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Pandemic campaigns

With national restrictions lifting, consumer confidence returning and life starting to return to normal, the future is looking brighter again for businesses.

Navigating the past 18 months has been arguably the most challenging period marketeers have ever faced. The textbook response in a global crisis is to play it safe by pausing or reducing marketing spend. However, some businesses made the bold move to address what was happening to ensure that their brand remained relevant during this period, bringing with it the challenge of coming across as insensitive or contrived.

It was certainly a risky move for those prepared to leap into the unknown. So, who got it right? Rhi rounds up her favourite pandemic campaigns:

Earl of East “Scents of Normality”

British candle company Earl of East focused on empathising with the situation and trying to make it better as best they could, in the most unconventional way!

They released a candle line specifically for those who missed the smell of normality. From candles recreating the scent of local pups to the smell of outdoor music concerts, they tried to bring some sense/scents of normality back to life with a proportion of the funds raised going to the hospitality sector. Celebrities even got involved with the rap superstar Drake copying this move and releasing a Scent of Drake candle.

Emily Crisps’ Lockdown Advertising

Emily Crisps, a UK-based snack company, used humour to lift the nation in its unplanned campaign.

Back in 2019, the company bought some outdoor advertising space, not expecting it to fall within a national lockdown when the streets were empty of people. Rather than cancel, they decided to use the situation to their advantage with witty creatives poking fun at the ads’ timing and placement’s misfortune.

Copies like: “Hmmm…Maybe we should have a TV AD instead”, were eye-catching and funny but using a simple message to depict the situation they found themselves in. The campaign was picked up across social media and received extensive press coverage.

Getty Museum Recreate Famous Paintings Challenge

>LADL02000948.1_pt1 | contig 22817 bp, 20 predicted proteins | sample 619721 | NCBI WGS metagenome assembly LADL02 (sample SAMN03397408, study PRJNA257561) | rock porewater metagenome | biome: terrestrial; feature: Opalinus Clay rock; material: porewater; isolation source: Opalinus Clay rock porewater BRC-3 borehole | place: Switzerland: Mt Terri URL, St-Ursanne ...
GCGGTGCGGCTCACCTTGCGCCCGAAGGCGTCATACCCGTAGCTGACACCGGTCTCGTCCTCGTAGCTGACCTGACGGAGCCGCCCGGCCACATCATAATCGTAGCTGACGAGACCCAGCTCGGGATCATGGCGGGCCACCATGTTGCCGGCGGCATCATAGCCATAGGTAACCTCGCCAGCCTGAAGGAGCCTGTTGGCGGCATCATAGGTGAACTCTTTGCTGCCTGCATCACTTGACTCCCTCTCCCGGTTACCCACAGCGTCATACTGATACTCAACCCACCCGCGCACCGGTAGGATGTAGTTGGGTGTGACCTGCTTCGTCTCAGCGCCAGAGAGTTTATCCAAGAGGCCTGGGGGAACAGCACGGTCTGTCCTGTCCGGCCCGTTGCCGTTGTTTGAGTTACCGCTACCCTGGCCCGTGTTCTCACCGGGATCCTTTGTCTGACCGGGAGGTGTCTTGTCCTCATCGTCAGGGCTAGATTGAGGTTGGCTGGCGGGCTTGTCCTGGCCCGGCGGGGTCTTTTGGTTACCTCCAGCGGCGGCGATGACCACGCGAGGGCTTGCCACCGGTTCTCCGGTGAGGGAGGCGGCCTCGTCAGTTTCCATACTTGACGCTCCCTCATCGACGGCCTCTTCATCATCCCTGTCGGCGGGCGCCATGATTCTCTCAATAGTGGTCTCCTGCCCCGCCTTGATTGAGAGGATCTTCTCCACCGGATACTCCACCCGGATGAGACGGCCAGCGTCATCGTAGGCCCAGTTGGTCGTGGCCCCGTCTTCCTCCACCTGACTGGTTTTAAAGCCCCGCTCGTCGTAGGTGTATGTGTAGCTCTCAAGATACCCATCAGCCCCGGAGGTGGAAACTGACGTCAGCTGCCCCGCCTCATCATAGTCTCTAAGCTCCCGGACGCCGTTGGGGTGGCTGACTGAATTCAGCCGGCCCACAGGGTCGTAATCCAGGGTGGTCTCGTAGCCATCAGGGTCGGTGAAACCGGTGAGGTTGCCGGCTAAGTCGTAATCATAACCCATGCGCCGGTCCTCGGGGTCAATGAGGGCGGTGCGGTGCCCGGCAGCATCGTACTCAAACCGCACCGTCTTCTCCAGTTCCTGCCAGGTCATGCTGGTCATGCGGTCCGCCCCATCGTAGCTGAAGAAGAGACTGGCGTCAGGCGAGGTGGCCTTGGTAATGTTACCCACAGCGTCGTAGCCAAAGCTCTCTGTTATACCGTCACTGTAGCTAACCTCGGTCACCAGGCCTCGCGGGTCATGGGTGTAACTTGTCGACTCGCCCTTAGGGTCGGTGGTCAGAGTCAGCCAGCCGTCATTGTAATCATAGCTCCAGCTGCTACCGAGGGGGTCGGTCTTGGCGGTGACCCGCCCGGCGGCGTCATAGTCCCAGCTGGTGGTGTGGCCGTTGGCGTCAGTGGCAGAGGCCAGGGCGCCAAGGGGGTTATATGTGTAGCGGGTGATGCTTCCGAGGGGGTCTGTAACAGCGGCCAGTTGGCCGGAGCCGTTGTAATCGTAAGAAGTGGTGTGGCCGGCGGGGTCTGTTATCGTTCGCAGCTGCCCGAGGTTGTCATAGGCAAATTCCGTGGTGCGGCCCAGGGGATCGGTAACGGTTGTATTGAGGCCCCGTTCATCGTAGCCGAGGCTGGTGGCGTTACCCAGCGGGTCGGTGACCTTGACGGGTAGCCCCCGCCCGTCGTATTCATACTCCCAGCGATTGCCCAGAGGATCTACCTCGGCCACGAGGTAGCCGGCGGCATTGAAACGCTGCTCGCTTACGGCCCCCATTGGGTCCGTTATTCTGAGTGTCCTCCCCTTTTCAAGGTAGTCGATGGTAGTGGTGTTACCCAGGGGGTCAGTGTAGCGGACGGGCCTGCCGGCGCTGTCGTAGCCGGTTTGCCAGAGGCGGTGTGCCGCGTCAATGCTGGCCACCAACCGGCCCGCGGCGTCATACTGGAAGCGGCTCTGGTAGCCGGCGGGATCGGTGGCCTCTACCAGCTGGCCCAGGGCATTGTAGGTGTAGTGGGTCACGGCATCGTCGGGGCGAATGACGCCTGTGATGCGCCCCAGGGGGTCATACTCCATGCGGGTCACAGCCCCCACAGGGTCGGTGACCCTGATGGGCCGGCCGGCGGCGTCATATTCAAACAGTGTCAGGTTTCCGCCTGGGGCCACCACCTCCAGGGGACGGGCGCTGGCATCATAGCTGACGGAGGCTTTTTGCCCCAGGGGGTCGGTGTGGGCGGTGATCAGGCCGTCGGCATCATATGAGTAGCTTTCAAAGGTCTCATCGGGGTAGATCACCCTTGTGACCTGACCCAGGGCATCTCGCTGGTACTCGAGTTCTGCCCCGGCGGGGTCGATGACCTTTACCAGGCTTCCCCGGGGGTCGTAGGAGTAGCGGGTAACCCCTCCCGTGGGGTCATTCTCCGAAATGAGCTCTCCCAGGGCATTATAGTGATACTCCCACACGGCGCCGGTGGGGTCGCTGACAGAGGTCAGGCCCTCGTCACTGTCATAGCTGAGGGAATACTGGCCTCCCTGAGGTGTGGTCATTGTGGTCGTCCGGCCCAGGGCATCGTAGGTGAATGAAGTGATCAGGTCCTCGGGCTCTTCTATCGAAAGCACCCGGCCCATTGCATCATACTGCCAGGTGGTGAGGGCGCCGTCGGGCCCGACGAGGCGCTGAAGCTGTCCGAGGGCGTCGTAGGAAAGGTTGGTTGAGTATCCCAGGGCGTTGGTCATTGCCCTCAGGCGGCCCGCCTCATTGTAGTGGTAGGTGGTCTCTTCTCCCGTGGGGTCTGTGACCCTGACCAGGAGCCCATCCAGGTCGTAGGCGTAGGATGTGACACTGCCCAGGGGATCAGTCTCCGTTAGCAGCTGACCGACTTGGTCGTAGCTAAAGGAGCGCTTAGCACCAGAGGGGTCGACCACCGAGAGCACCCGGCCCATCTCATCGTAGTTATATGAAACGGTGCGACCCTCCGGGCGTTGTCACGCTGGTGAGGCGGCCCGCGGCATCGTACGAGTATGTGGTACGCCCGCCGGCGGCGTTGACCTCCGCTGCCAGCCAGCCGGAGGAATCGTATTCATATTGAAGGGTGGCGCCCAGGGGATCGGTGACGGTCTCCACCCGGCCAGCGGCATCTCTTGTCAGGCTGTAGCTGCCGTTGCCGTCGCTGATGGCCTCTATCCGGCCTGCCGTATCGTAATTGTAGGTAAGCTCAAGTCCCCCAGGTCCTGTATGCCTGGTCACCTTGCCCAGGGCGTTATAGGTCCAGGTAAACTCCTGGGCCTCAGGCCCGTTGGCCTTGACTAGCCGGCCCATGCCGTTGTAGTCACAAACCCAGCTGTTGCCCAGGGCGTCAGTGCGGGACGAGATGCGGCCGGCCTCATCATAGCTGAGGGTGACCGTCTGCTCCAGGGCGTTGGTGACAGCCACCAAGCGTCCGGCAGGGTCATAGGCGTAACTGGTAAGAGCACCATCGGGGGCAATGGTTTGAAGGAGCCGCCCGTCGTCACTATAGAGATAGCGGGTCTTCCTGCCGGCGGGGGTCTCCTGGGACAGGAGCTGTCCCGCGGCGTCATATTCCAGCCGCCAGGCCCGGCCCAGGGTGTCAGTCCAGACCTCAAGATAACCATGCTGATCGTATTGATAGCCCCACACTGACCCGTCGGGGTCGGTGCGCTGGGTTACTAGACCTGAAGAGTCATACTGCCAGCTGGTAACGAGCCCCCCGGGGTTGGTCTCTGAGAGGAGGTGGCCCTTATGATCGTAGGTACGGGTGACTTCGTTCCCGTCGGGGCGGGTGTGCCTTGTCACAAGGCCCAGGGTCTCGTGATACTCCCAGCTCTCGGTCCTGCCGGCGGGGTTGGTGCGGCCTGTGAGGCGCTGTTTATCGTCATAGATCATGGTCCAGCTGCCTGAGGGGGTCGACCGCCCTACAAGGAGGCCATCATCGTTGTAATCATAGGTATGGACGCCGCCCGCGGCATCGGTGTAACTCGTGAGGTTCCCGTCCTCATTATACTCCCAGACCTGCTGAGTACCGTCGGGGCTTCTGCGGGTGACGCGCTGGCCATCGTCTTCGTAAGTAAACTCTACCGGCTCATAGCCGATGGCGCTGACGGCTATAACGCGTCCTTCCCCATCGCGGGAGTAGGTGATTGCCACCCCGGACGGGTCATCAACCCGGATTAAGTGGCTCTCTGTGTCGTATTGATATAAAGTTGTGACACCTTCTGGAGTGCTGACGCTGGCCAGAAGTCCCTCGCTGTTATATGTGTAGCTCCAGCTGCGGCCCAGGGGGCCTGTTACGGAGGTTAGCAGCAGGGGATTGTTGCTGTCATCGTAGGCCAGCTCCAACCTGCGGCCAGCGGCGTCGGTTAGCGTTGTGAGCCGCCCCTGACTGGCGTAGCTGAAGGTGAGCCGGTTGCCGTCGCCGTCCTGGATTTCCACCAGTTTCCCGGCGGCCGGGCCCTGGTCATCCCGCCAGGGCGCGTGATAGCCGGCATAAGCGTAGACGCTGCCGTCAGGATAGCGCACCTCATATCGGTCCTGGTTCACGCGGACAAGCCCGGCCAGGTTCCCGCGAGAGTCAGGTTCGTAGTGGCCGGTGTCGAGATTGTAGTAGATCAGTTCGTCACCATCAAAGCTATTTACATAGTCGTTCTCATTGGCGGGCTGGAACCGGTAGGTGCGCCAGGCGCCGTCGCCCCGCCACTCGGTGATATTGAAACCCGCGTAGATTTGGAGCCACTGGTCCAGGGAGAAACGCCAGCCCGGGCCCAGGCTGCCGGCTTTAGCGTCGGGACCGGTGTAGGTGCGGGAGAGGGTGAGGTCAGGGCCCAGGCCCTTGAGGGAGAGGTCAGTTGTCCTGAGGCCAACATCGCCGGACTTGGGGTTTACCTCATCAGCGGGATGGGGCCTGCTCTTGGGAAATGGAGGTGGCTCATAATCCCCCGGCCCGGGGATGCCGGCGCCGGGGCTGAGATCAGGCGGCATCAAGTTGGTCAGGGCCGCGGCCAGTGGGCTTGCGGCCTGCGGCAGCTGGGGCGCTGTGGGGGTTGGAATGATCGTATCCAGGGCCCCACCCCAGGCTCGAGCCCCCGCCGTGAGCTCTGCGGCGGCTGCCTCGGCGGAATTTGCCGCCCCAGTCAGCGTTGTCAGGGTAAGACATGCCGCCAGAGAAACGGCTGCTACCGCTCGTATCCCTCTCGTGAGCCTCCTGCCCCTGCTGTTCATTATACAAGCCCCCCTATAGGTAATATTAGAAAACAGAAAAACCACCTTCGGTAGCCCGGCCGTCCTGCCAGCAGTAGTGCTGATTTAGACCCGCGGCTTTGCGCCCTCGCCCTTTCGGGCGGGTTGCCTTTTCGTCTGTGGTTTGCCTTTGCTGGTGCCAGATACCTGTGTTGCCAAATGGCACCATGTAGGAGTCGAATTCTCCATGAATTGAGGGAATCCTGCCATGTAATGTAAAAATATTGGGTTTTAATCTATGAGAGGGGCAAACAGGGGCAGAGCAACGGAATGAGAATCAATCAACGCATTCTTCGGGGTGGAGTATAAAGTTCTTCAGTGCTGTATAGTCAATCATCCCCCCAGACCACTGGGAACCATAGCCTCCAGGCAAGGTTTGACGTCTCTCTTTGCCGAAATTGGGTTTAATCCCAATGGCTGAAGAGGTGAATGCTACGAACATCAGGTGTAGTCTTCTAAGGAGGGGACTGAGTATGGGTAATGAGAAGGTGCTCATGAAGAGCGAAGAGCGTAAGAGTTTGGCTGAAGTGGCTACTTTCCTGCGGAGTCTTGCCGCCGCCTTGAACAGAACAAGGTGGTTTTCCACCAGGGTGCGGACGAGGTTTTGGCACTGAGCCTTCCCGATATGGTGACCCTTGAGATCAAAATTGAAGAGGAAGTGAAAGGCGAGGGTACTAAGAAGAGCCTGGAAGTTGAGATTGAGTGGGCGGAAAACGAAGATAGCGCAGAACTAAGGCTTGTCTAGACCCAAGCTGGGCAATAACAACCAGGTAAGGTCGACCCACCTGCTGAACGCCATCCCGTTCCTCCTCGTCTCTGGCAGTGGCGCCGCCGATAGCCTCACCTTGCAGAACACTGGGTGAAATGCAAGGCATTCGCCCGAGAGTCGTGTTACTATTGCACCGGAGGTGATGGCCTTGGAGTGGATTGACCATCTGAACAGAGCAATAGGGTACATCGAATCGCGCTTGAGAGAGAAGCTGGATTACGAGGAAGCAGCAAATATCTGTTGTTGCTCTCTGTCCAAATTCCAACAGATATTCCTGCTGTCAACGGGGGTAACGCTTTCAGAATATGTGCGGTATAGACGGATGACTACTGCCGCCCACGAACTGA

With the pandemic giving people a lot of free time at home to experiment and possibly discover new hobbies, brands sought to engage and accompany them as they figured out how to handle the lockdown.

The Getty Museum saw this as the perfect opportunity to create a fun social media challenge that then turned into a massive social media trend. The challenge had people recreating artistic work and famous paintings using elements that they could find in their homes.

This campaign received huge engagement on social media and became a way to celebrate art creatively and satisfied cravings to want to visit Museums as well as crucially, keep the museum relevant and attract new audiences.

Burger King’s “Order from McDonald’s”

In this most surprising turn of events, leading fast-food giant Burger King not only encouraged customers to order from arch rivals McDonald's in their campaign, but also gave the badly-suffering restaurant industry a much-needed shout out.

The campaign hit the right tone with empathy, compassion, shock value and perfect timing – it launched just before the second lockdown enabling it to create huge impact. It also received a slew of praises and interactions, generating hundreds of thousands of likes and retweets and endless media coverage.

Brewdog’s Brewgel “Punk Sanitiser” Campaign

At the start of the pandemic, Brewdog's production of beer was stopped due to pubs and bars closing down. Looking for a way to use their in-house machinery to help in their pandemic effort, they decided to repurpose production lines to produce hand sanitiser.

This was a product that was low in stock but high in demand across the world at the height of the crisis, and it was this action by Brewdog which sparked many other brands to pivot and adapt their business to help in the pandemic effort.

The sanitiser was offered free of charge to hospitals and other key workers, generating a huge amount of positive PR. They received national coverage from television reports as well as numerous online articles.

During these challenging times, brands were left to navigate unchartered territories in order to continue getting their message through to consumers. By doing what marketeers do best, thinking creatively and pushing the boundaries, and ensuring they engage sensitively with consumers keeping the message relevant with a spattering of wit thrown in, these brands have shown it is possible to market successfully during a global crisis. It will always be a risk as to whether you hit the right mark but if it works, taking the risk can pay dividends!

Before implementing any campaign ideas, we would always recommend businesses seek advice from a marketing professional to ensure the campaign meets with all industry guidelines and legal requirements to avoid encountering any issues. If you have a new PR idea to raise your brand awareness, get in touch with our team and we’ll help to assess the potential risks.